The sdssQT is a stand-alone application to manage and perform catalog archive server queries, and is available for download from our web sites, along with a detailed user's manual. The discussion that follows is a brief introduction to its use, to illustrate its capabilities. There are options to choose the output format (ASCII or binary), facilities to save queries, a simple text editor to create and modify queries, and communication with the Catalog Archive Server to follow the progress (and predict the time to completion) of active queries. An additional tool converts our binary output format to a FITS binary table.
The query language we developed is very similar to the Structured Query Language (SQL). The sdssQT includes several example queries, and the online user's guide provides additional explanations of the language and how to use it efficiently. The use of associations (§ 2.2.1) provides a powerful way to extract object data from many different classes simultaneously. Similarly, the inheritance properties of classes and their subclasses makes queries written for a given class run on all of its subclasses or sibling classes.
The grammar of this language is to select a set of parameters from a class that satisfy specified conditions. The SDSS Query Tool allows full access to all of the classes and parameters in the Catalog Archive Server. For example, the query:
SELECT ra,dec FROM SpecObj WHERE (z > 2)returns the parameters ra and dec (right ascension and declination) for all spectroscopic objects (i.e., from the class SpecObj) with redshift greater than 2.
One class must appear in the WHERE clause. One or more of the parameters from the classes may be listed in the SELECT clause and used in the WHERE clause, as long as they are included in the class mentioned in the FROM clause.
The PhotoObj class, containing the detected objects in the images, has the most entries, over 13 million. To facilitate selecting from these entries, we have designated a subset of the most commonly used parameters in the PhotoObj class to be part of a special class called Tag. The final column of Table 6 indicates which parameters are in the Tag class. The database is structured in such a way that searches that select on these Tag parameters run significantly faster.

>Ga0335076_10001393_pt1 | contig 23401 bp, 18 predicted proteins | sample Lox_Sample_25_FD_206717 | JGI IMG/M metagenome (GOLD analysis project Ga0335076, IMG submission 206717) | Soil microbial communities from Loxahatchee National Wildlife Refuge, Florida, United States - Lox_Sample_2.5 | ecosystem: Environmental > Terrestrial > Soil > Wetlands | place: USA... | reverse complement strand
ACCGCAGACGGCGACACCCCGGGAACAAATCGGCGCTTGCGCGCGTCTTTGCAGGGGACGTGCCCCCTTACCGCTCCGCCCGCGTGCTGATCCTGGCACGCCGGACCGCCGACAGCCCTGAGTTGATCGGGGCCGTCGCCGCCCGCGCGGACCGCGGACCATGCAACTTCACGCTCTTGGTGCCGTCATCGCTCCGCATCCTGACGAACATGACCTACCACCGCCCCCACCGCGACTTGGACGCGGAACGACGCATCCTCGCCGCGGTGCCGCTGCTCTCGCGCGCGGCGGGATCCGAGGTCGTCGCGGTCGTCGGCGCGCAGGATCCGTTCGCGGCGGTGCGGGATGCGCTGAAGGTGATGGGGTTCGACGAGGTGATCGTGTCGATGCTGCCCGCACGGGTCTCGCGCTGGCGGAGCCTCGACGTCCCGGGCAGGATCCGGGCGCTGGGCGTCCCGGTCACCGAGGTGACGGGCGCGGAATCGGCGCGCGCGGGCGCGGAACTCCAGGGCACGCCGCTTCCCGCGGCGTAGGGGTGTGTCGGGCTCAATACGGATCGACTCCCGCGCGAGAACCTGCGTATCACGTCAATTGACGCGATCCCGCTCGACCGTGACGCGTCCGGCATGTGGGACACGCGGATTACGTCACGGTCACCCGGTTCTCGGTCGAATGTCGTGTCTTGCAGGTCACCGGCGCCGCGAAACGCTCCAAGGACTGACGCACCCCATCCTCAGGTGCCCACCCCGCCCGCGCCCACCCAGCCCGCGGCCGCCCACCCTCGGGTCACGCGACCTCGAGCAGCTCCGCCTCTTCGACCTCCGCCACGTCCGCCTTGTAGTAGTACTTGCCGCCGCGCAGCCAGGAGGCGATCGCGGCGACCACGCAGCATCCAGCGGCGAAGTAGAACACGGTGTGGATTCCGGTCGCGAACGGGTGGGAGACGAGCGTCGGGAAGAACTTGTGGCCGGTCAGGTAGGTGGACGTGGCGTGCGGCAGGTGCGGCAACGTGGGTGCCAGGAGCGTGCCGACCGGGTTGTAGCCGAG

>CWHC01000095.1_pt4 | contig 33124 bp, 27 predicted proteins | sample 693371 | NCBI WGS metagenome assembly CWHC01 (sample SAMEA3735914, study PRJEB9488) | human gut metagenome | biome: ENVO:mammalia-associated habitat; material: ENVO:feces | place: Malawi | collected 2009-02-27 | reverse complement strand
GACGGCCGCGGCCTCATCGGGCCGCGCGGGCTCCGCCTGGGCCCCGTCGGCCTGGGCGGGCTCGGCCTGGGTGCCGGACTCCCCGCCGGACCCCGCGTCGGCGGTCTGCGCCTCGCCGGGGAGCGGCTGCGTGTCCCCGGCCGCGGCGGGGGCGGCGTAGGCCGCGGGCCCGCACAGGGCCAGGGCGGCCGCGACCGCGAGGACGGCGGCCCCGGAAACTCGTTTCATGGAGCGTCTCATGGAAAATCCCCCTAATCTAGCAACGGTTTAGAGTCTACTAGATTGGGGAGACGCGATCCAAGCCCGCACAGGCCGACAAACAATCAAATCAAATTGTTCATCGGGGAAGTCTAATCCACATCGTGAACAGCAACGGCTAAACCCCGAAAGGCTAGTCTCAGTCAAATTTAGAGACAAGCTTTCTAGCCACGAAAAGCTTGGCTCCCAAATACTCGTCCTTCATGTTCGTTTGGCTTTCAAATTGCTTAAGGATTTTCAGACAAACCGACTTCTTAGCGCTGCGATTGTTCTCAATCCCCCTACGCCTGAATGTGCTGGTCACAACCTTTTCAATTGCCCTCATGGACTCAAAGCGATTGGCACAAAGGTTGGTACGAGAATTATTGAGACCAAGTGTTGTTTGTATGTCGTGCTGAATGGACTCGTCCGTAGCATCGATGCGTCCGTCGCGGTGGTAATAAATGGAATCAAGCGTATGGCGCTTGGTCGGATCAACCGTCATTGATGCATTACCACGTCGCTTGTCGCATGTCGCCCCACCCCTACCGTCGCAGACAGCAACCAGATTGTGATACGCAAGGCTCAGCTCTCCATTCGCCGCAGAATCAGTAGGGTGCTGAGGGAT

Additionally, many of the classes, like Tag, have numerous subclasses (Primary, Secondary, Galaxy, Star), described in the above mentioned tables. These subclasses all inherit the properties of the umbrella class. The same parameters are available in the subclasses as in the umbrella class, but they will be faster to query as each contains only a portion of the total objects. For example, users wanting data only on galaxies can execute queries on the Galaxy class; this avoids having to specify that objType=Galaxy if it were run on the entire Tag class, and will run faster as fewer objects are searched.
To access associated, or linked parameters, we use the ``.'' modifier. For example, spectroscopic objects from the SpecObj class all have a link back to the photometric object in the Tag class. This allows retrieval of parameters from both classes simultaneously. Use the syntax tag.r, for example, to obtain a spectroscopic target's magnitude. In Table 11, the parameter phototag has type OneAssoc(PhotoTag), so the query
SELECT ra,dec,phototag.r FROM SpecObjreturns the position and magnitude for all objects with spectra.
Some associations tie many objects in a class to one object of another class. For example, there can be many lines measured in one spectrum. The parameter measured in the SpecObj class has the type ManyAssoc(SpecLine). The following Association Query returns parameters for all of the lines of the selected spectrum:
SELECT name.name,wave,ew FROM (SELECT measured FROM SpecObj WHERE plate.plateID == 384 && fiberID == 284)
The online user's guide to the SDSS Query tool contains a detailed description of the language, examples to help construct advanced queries, and details about macros to perform logical and arithmetic operations within queries.